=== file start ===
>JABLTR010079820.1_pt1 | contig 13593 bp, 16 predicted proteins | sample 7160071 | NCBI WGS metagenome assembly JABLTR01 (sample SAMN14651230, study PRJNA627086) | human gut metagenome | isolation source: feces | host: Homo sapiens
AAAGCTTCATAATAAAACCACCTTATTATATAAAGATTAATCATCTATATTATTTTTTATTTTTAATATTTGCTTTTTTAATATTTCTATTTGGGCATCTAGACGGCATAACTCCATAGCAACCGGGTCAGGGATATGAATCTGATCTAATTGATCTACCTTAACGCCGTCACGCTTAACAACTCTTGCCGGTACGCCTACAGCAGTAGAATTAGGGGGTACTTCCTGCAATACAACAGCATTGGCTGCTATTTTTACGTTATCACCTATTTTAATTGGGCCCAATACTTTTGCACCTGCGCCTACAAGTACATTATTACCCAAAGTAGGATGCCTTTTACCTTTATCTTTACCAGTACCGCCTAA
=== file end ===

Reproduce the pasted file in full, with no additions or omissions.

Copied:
>JABLTR010079820.1_pt1 | contig 13593 bp, 16 predicted proteins | sample 7160071 | NCBI WGS metagenome assembly JABLTR01 (sample SAMN14651230, study PRJNA627086) | human gut metagenome | isolation source: feces | host: Homo sapiens
AAAGCTTCATAATAAAACCACCTTATTATATAAAGATTAATCATCTATATTATTTTTTATTTTTAATATTTGCTTTTTTAATATTTCTATTTGGGCATCTAGACGGCATAACTCCATAGCAACCGGGTCAGGGATATGAATCTGATCTAATTGATCTACCTTAACGCCGTCACGCTTAACAACTCTTGCCGGTACGCCTACAGCAGTAGAATTAGGGGGTACTTCCTGCAATACAACAGCATTGGCTGCTATTTTTACGTTATCACCTATTTTAATTGGGCCCAATACTTTTGCACCTGCGCCTACAAGTACATTATTACCCAAAGTAGGATGCCTTTTACCTTTATCTTTACCAGTACCGCCTAA